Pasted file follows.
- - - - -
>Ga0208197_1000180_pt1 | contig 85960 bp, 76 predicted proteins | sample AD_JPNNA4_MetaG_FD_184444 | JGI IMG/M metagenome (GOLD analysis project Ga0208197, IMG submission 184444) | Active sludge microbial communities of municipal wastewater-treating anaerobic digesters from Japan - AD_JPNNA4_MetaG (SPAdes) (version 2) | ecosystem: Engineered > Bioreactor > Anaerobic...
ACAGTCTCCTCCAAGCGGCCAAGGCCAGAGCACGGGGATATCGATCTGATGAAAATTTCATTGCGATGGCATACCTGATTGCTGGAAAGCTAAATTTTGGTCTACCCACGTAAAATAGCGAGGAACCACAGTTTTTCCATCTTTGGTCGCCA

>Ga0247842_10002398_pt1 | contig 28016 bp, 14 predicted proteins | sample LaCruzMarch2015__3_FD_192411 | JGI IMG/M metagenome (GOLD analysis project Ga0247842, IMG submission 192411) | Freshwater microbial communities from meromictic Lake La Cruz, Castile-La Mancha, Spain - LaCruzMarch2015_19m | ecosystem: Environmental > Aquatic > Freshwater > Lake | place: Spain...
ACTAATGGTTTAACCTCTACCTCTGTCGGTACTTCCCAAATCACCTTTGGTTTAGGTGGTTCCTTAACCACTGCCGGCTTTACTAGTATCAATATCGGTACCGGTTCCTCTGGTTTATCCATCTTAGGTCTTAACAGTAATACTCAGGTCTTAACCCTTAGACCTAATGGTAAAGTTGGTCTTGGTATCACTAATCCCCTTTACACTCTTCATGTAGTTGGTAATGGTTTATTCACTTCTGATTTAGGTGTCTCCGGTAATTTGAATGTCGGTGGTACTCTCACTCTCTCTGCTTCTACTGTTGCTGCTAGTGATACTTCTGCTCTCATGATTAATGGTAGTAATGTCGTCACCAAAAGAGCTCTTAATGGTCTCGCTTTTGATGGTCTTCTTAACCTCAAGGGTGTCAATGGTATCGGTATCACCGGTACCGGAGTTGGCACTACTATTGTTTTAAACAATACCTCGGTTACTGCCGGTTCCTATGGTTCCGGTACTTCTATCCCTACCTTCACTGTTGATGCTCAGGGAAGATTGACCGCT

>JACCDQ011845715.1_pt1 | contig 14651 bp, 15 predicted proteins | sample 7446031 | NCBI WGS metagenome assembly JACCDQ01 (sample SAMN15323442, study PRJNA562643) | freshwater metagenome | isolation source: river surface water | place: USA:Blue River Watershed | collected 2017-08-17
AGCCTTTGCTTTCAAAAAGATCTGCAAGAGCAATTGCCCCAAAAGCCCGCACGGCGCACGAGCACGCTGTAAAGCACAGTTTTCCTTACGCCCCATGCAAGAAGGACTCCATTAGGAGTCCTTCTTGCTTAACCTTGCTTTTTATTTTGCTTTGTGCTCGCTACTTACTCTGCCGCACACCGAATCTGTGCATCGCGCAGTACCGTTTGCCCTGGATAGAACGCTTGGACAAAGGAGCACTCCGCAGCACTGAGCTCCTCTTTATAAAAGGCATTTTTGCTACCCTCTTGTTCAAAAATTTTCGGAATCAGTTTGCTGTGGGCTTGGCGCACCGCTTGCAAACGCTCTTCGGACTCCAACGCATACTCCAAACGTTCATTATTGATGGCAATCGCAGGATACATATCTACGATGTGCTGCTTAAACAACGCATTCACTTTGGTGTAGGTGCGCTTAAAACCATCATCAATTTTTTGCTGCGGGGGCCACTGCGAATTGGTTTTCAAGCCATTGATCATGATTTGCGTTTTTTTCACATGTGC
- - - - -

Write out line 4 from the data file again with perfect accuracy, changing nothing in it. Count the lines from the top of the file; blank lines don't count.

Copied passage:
ACTAATGGTTTAACCTCTACCTCTGTCGGTACTTCCCAAATCACCTTTGGTTTAGGTGGTTCCTTAACCACTGCCGGCTTTACTAGTATCAATATCGGTACCGGTTCCTCTGGTTTATCCATCTTAGGTCTTAACAGTAATACTCAGGTCTTAACCCTTAGACCTAATGGTAAAGTTGGTCTTGGTATCACTAATCCCCTTTACACTCTTCATGTAGTTGGTAATGGTTTATTCACTTCTGATTTAGGTGTCTCCGGTAATTTGAATGTCGGTGGTACTCTCACTCTCTCTGCTTCTACTGTTGCTGCTAGTGATACTTCTGCTCTCATGATTAATGGTAGTAATGTCGTCACCAAAAGAGCTCTTAATGGTCTCGCTTTTGATGGTCTTCTTAACCTCAAGGGTGTCAATGGTATCGGTATCACCGGTACCGGAGTTGGCACTACTATTGTTTTAAACAATACCTCGGTTACTGCCGGTTCCTATGGTTCCGGTACTTCTATCCCTACCTTCACTGTTGATGCTCAGGGAAGATTGACCGCT